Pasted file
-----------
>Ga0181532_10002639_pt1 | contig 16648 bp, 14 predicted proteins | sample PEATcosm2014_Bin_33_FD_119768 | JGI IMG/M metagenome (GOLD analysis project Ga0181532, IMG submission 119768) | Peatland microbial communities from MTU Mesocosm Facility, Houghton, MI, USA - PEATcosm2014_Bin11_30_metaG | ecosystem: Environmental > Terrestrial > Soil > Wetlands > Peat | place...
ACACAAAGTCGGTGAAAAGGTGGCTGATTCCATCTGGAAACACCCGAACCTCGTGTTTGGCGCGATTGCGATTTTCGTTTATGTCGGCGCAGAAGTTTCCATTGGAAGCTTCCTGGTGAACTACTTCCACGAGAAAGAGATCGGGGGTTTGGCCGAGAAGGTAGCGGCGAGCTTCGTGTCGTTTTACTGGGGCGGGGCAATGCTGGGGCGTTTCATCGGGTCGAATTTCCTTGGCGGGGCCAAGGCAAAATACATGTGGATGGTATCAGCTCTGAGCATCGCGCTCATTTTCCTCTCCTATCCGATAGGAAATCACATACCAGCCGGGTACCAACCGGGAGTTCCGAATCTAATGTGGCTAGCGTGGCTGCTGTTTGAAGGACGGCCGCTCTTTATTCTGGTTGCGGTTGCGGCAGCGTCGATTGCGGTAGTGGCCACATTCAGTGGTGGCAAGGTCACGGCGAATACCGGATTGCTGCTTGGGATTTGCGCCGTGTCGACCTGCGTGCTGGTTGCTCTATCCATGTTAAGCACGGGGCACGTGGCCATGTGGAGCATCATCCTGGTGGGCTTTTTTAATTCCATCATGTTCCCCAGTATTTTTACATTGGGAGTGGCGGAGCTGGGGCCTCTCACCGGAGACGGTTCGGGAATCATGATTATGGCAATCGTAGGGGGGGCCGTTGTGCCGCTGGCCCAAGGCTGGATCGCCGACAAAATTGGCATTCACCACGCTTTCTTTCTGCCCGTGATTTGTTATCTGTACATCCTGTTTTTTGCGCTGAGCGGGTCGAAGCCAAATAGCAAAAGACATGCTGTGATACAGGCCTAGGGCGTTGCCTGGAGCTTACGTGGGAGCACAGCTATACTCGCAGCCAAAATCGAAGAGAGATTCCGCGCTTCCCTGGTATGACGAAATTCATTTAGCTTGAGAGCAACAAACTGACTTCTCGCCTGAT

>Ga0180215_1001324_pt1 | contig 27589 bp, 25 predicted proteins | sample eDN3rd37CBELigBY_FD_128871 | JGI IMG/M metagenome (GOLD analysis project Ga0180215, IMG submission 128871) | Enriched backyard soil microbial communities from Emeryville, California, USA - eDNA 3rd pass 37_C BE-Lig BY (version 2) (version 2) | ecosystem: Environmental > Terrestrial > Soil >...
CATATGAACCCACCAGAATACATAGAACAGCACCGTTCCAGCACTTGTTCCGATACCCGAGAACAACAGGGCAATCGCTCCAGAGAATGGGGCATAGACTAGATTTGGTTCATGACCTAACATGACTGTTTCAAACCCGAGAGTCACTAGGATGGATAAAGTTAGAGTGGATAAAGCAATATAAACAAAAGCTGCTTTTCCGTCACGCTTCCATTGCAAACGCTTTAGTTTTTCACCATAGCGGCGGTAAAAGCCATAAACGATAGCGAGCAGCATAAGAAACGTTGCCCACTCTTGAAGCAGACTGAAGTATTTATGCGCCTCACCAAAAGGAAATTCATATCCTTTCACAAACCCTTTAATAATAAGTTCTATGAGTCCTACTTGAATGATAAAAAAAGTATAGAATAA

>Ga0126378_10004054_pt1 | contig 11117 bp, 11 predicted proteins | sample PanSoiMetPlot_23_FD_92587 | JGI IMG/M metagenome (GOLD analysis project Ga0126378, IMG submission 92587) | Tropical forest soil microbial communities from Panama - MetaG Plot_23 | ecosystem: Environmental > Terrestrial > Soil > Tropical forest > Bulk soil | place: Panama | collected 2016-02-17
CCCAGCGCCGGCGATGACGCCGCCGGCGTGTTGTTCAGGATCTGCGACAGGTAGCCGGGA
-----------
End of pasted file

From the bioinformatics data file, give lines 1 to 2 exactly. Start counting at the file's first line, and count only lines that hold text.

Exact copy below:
>Ga0181532_10002639_pt1 | contig 16648 bp, 14 predicted proteins | sample PEATcosm2014_Bin_33_FD_119768 | JGI IMG/M metagenome (GOLD analysis project Ga0181532, IMG submission 119768) | Peatland microbial communities from MTU Mesocosm Facility, Houghton, MI, USA - PEATcosm2014_Bin11_30_metaG | ecosystem: Environmental > Terrestrial > Soil > Wetlands > Peat | place...
ACACAAAGTCGGTGAAAAGGTGGCTGATTCCATCTGGAAACACCCGAACCTCGTGTTTGGCGCGATTGCGATTTTCGTTTATGTCGGCGCAGAAGTTTCCATTGGAAGCTTCCTGGTGAACTACTTCCACGAGAAAGAGATCGGGGGTTTGGCCGAGAAGGTAGCGGCGAGCTTCGTGTCGTTTTACTGGGGCGGGGCAATGCTGGGGCGTTTCATCGGGTCGAATTTCCTTGGCGGGGCCAAGGCAAAATACATGTGGATGGTATCAGCTCTGAGCATCGCGCTCATTTTCCTCTCCTATCCGATAGGAAATCACATACCAGCCGGGTACCAACCGGGAGTTCCGAATCTAATGTGGCTAGCGTGGCTGCTGTTTGAAGGACGGCCGCTCTTTATTCTGGTTGCGGTTGCGGCAGCGTCGATTGCGGTAGTGGCCACATTCAGTGGTGGCAAGGTCACGGCGAATACCGGATTGCTGCTTGGGATTTGCGCCGTGTCGACCTGCGTGCTGGTTGCTCTATCCATGTTAAGCACGGGGCACGTGGCCATGTGGAGCATCATCCTGGTGGGCTTTTTTAATTCCATCATGTTCCCCAGTATTTTTACATTGGGAGTGGCGGAGCTGGGGCCTCTCACCGGAGACGGTTCGGGAATCATGATTATGGCAATCGTAGGGGGGGCCGTTGTGCCGCTGGCCCAAGGCTGGATCGCCGACAAAATTGGCATTCACCACGCTTTCTTTCTGCCCGTGATTTGTTATCTGTACATCCTGTTTTTTGCGCTGAGCGGGTCGAAGCCAAATAGCAAAAGACATGCTGTGATACAGGCCTAGGGCGTTGCCTGGAGCTTACGTGGGAGCACAGCTATACTCGCAGCCAAAATCGAAGAGAGATTCCGCGCTTCCCTGGTATGACGAAATTCATTTAGCTTGAGAGCAACAAACTGACTTCTCGCCTGAT